Dueling Dishes: Posh Mini Kobe Burgers
But what about the burger itself? Sitting on a buttered bun, it's tender, slightly pink in the middle, and topped with a glob of rich, truffle-infused aioli and chopped chives. A thick slice of tomato and a cute lettuce leaf add to the visual appeal.
So far, so good.
As for the burgers... They also take ten minutes to arrive. They look pretty, sitting in a line on a lovely white plate and skewered with a twisted tie. Aside from the truffle aioli that glues them to the bottom of the bun, there's no sauce with them. Indeed, there's not a drop of mustard or ketchup in sight, or offered to me (maybe it would detract from the upscale nature of the setting? My view is: these may be posh burgers, but they're still burgers). Again, a slice of tomato and a leaf of lettuce add color, even if they latter isn't as lovingly selected as with Samuelsson's burger.
Nonetheless, I'm leaning towards these ones: they're juicy, they're tender (despite being cooked more thoroughly than Samuelsson's). There's even a desirable amount of grease and salt, for a truly authentic touch. The buns are also superior, sprinkled with sesame seeds. And they're a real mouthful, standing several inches high.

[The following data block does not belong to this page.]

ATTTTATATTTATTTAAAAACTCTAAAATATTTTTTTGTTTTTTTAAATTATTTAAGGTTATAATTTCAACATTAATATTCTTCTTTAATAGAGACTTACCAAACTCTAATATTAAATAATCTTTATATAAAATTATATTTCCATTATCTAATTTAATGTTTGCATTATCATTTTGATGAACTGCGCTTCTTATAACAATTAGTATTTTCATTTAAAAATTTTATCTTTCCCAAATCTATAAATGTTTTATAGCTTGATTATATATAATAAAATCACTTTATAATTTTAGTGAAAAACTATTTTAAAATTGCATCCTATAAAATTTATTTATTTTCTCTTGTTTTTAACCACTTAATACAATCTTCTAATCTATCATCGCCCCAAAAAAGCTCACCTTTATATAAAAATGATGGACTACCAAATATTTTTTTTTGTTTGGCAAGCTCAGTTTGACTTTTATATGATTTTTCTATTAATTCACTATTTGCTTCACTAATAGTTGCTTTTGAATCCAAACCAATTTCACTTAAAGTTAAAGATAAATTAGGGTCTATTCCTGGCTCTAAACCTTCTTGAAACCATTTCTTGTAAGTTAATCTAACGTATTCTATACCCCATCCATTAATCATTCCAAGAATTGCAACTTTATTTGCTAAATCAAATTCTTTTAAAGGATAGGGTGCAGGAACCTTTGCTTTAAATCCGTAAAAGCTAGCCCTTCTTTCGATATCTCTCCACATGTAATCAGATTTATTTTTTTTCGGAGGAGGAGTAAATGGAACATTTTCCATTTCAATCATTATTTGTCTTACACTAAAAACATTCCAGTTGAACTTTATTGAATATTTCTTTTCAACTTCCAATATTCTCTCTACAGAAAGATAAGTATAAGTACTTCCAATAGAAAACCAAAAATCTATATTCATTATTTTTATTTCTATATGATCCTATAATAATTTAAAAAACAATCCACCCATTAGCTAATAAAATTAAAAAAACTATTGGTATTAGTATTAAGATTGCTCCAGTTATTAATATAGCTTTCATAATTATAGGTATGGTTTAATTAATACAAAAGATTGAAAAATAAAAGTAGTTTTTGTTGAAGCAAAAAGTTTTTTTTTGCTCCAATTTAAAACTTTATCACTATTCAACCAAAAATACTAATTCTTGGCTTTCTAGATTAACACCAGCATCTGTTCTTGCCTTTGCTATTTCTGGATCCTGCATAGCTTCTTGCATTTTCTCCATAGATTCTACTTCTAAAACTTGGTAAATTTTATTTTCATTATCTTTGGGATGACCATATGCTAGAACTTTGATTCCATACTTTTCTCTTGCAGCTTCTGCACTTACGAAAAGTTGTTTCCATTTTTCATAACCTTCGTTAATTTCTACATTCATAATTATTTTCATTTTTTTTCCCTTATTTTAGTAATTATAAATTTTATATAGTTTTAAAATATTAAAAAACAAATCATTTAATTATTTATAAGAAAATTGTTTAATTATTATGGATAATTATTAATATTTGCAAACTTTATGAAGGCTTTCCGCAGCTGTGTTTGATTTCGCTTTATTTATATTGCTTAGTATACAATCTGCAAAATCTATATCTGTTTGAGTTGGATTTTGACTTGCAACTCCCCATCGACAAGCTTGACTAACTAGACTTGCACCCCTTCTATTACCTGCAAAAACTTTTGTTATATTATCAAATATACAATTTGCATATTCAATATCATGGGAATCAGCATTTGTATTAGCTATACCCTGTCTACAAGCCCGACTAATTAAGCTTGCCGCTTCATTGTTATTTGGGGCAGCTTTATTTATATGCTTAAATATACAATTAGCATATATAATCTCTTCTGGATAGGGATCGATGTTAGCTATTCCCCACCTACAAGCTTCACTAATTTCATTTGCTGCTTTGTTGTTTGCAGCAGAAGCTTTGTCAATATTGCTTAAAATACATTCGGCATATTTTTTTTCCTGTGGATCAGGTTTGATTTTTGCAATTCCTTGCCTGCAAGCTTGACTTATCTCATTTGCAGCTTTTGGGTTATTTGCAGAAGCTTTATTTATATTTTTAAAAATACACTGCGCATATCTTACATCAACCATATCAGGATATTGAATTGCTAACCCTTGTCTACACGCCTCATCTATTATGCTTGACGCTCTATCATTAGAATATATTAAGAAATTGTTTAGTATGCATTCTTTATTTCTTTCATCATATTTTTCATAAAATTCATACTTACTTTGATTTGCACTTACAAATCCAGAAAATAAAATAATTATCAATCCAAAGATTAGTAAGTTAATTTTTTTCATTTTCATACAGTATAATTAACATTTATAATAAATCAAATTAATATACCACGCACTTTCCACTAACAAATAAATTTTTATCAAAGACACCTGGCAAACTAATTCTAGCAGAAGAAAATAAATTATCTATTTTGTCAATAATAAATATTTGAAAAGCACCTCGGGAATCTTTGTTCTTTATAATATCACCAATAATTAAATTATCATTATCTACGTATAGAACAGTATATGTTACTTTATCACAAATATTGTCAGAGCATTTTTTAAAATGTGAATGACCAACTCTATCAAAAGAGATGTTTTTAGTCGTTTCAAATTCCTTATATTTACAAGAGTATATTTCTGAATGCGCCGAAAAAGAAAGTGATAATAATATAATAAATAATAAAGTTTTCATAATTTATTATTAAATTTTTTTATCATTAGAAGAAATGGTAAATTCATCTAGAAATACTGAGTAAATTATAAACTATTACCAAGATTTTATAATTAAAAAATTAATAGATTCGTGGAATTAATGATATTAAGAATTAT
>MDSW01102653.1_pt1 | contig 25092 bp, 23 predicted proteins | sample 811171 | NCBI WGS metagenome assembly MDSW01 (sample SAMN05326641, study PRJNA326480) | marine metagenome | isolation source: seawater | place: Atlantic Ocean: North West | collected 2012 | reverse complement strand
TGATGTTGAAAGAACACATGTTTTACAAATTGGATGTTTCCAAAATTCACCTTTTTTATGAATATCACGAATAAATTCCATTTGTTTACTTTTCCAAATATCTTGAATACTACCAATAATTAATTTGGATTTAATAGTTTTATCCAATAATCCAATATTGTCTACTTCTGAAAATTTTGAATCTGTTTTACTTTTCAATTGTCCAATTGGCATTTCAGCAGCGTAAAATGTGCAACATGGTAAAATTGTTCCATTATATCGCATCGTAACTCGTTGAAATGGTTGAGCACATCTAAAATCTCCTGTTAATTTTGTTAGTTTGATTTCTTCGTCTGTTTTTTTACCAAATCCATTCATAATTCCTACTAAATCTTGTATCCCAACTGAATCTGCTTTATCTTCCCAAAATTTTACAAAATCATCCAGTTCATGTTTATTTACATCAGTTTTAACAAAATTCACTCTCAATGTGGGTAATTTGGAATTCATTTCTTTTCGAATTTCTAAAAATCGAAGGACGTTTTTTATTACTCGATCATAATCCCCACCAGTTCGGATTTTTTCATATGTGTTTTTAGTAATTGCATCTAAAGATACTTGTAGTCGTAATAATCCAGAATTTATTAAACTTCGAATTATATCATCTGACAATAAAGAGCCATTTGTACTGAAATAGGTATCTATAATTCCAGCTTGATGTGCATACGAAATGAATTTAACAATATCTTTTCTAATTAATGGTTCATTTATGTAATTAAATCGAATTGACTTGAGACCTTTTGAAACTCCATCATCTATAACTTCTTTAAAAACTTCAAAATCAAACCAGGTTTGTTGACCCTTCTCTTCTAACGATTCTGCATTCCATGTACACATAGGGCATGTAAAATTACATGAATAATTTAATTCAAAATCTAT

The patty itself, as with Samuelsson's burger, is made from American "Kobe-style" beef (kudos to Samuelsson for using the inverted commas to make it clear it's not the real deal).
But then the check arrives. These babies don't come cheap: they're $10. That's not bad, given the quality, but add in a drink--even a nonalcoholic one--and you're up to $15. Plus tip. The Samuelsson burger is a paltry $6.95 by comparison, and while that only includes one burger, you also get a pile of fries, and the drinks are cheaper.
So who wins? That's a tough one. The burgers themselves are both very good, and hard to choose between. If you want value for money and a casual bite, I'd say Samuelsson. If you want something sexy to go with your martini, Charlie Palmer.